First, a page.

Last week, for the second time in a month, I decided to deactivate my Facebook account. I’ve taken brief sabbaticals from social media before, but closing my account, even briefly, made it feel more drastic, and I wanted and needed drastic.
My most most recent break lasted about one week. Mainly I wanted to get away from the habit of Facebook, but I have to admit that it went deeper than that. I was doing some soul searching, and I really started to ask myself, “Who cares if you made a delicious farro salad last night? Who cares what your kids did this weekend? Who cares about your crazy work deadlines?” I started to believe that perhaps Facebook is nothing more than a modern-day version of navel-gazing at best, narcissism gone mad at worst. And so I deactivated, hoping to discover that Facebook was totally unnecessary, even for those of us who kind of need it for promoting books, posting blogs, and spreading the Good News.
The first day went by without much fanfare. Although I’d occasionally walk over to my computer, thinking I’d pop in to see what everyone was up to, I didn’t really miss it. In fact, it was a welcome break. But issues began to mount pretty quickly after that. I couldn’t even update or access my own author page because you need a personal page to get to it. Dennis had to post my blog entries for me. Oh the tangled webs we weave. Within a couple of days, it became apparent that this sabbatical was going to be more difficult than previously expected and possibly detrimental to my real-life friendships.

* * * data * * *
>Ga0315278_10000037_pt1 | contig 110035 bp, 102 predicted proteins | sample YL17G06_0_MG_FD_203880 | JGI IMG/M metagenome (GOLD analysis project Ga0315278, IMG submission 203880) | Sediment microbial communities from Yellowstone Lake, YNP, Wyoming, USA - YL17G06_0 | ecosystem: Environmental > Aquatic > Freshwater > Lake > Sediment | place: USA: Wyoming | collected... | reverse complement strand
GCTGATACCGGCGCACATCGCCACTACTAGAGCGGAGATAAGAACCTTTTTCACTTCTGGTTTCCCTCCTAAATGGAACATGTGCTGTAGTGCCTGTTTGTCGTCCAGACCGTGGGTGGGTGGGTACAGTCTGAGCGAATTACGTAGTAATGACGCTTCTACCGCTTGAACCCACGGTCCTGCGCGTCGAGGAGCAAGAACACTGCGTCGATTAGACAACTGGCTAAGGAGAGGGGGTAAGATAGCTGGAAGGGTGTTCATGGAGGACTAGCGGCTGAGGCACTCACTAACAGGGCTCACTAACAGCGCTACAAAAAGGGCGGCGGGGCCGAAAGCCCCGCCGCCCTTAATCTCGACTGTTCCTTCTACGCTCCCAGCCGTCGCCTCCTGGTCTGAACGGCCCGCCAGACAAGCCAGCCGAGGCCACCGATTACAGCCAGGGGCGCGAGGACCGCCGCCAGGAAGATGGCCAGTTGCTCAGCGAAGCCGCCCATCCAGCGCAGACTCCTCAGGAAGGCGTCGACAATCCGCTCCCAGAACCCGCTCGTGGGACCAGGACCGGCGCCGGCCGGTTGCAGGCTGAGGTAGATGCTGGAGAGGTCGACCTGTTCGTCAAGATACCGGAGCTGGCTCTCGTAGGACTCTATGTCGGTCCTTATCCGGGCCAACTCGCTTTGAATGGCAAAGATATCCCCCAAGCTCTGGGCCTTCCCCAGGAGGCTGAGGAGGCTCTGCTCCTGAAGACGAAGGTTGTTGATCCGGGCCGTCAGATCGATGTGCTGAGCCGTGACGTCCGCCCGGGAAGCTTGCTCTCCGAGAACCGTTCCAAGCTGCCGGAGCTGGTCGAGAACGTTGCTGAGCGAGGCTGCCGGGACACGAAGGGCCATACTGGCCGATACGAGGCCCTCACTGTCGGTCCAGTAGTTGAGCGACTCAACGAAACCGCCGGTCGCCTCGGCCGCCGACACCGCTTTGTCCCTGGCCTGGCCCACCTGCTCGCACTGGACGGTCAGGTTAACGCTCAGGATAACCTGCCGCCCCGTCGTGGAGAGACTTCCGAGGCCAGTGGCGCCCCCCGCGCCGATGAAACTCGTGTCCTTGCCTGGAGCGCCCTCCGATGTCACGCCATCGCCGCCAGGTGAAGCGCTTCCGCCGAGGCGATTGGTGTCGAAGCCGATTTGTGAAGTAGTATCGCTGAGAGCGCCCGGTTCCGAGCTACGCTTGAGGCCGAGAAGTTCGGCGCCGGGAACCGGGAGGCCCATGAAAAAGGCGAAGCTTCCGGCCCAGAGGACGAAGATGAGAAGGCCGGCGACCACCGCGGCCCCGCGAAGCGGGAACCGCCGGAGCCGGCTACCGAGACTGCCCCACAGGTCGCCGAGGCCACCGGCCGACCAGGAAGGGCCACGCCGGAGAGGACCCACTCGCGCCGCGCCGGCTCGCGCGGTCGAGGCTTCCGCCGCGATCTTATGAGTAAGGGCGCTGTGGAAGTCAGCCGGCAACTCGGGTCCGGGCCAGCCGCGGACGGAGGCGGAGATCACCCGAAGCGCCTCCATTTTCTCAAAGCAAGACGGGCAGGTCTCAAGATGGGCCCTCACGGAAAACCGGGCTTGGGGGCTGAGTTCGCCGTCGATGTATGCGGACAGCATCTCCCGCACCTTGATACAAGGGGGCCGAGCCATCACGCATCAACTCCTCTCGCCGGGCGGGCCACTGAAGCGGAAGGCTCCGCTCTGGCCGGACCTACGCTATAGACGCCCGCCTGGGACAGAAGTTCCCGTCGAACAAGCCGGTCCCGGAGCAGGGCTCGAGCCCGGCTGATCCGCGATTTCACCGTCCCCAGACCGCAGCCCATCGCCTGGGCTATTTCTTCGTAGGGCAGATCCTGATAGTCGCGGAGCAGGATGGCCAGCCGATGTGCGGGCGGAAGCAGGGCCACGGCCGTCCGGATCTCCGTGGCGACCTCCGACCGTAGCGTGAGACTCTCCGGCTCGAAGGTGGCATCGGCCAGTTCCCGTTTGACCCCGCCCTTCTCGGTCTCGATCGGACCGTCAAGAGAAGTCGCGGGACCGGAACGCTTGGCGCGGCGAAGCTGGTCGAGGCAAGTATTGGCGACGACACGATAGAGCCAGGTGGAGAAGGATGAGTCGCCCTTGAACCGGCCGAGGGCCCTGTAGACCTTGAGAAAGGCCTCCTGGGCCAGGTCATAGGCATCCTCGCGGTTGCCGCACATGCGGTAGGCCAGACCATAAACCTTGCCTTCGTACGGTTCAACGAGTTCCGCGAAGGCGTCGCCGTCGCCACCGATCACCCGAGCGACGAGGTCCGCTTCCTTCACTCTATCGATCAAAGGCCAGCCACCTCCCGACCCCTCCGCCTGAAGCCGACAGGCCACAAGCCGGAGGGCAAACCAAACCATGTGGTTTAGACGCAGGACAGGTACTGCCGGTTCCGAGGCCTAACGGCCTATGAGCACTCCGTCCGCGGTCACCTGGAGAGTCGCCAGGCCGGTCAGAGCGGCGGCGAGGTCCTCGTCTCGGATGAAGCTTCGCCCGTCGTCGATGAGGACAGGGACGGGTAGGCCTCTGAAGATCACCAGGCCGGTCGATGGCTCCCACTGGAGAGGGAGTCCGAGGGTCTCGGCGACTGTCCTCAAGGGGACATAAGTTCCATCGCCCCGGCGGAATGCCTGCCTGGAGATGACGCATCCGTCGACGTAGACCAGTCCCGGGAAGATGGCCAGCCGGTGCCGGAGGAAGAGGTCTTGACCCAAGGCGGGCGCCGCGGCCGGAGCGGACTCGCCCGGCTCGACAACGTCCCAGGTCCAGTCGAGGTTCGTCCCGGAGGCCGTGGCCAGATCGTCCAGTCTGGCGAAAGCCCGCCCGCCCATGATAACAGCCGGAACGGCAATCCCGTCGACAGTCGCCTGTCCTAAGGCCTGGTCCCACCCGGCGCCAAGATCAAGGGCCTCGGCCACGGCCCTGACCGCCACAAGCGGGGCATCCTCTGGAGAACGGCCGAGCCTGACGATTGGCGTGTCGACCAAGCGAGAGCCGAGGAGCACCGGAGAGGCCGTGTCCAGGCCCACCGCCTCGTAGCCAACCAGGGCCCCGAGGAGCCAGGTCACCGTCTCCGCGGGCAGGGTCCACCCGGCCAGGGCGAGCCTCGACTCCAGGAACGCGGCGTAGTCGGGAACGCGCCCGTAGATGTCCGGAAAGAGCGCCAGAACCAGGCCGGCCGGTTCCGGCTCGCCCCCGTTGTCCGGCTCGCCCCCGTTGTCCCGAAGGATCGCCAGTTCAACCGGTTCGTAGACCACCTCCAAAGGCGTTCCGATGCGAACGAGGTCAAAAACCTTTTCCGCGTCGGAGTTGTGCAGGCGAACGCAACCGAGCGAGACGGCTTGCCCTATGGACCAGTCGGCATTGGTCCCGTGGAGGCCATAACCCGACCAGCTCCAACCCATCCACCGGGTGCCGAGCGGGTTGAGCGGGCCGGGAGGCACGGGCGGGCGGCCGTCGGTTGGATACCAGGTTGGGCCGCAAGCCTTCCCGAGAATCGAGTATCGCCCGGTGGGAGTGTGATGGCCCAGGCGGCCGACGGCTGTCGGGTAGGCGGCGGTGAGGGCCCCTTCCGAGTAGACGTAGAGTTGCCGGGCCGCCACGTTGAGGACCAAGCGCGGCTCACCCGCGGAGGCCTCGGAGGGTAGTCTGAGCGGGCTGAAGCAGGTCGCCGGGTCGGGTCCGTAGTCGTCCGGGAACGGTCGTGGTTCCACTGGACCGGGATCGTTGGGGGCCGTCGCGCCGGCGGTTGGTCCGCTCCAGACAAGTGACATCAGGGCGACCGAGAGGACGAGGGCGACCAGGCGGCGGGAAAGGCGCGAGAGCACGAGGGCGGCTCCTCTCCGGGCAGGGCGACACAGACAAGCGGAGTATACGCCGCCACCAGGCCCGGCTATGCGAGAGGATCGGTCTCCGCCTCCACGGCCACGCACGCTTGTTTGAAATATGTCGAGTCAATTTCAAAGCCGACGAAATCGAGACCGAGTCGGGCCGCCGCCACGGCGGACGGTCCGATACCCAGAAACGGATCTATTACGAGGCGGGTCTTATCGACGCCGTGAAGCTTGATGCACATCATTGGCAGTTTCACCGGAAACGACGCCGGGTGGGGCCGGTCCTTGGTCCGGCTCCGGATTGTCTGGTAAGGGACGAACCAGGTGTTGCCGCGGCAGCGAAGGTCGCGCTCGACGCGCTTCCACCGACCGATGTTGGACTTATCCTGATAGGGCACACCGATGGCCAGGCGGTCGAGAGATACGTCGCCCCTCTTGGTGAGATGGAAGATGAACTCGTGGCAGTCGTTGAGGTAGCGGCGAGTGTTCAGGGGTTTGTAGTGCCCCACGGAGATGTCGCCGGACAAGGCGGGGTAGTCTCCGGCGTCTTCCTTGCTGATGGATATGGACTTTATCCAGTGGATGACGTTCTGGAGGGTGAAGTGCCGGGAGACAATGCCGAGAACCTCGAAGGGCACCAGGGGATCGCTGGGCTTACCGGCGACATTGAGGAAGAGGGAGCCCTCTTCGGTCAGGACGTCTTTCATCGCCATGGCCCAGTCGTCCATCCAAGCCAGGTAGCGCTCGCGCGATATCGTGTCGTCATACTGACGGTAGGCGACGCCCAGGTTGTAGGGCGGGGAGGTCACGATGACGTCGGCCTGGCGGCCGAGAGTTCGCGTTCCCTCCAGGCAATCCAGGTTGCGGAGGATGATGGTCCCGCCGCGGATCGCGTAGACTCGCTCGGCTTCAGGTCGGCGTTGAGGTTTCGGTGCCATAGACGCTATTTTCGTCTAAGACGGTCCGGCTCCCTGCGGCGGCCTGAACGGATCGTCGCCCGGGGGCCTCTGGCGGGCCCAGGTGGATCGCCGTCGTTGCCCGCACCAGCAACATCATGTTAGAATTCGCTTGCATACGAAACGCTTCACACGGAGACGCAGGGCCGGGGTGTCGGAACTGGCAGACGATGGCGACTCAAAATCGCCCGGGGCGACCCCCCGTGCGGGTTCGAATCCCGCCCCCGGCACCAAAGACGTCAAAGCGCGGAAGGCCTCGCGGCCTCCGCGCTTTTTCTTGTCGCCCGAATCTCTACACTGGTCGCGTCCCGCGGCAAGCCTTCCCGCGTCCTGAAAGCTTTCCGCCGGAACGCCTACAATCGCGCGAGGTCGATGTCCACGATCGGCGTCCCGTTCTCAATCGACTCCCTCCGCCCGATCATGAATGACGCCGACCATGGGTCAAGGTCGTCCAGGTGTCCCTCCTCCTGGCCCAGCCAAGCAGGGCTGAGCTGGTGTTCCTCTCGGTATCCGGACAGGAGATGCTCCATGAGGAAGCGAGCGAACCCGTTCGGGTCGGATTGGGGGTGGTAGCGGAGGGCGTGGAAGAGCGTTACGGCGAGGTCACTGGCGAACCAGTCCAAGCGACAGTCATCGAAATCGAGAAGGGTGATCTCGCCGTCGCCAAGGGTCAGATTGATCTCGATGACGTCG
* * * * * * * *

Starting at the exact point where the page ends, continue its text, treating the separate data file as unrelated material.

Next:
One friend’s mother died. Another friend’s sister was suddenly faced with life-threatening illness. Another friend asked for prayers for a little girl on our prayer list because she was in a fight for her life. I knew about these prayer needs only because Dennis was getting them through his own page and was forwarding the really important stuff to me via email. Suddenly I started to realize that Facebook has become a significant part of my spiritual life. I know it sounds crazy, but it’s true. I don’t even know how many other prayer requests (not to mention delicious recipes, inspiring quotes, and funny clips) I might have missed while I was away.
I also began to miss my distant friends, people I love but only get to “visit” and see through Facebook. Without my news feed, I had no idea what they were doing or if they needed anything or if they had any wonderful news to share. I couldn’t even email some friends and neighbors because my only access to them is through social media. Maybe that says more about my contact organization system than it does about Facebook, but, either way, I need this outlet to connect, especially since I’m already so isolated in my home office.
And so I reactivated, tentatively at first, posting only birthday wishes for my baby because who could argue with that. I still haven’t decided what I want Facebook to be in my life or how much time it deserves, but there’s no denying that it has its place, and an important one at that. So if I missed your birthday or some other important life event, please know I wasn’t ignoring you; I was just deactivated, and I missed you all.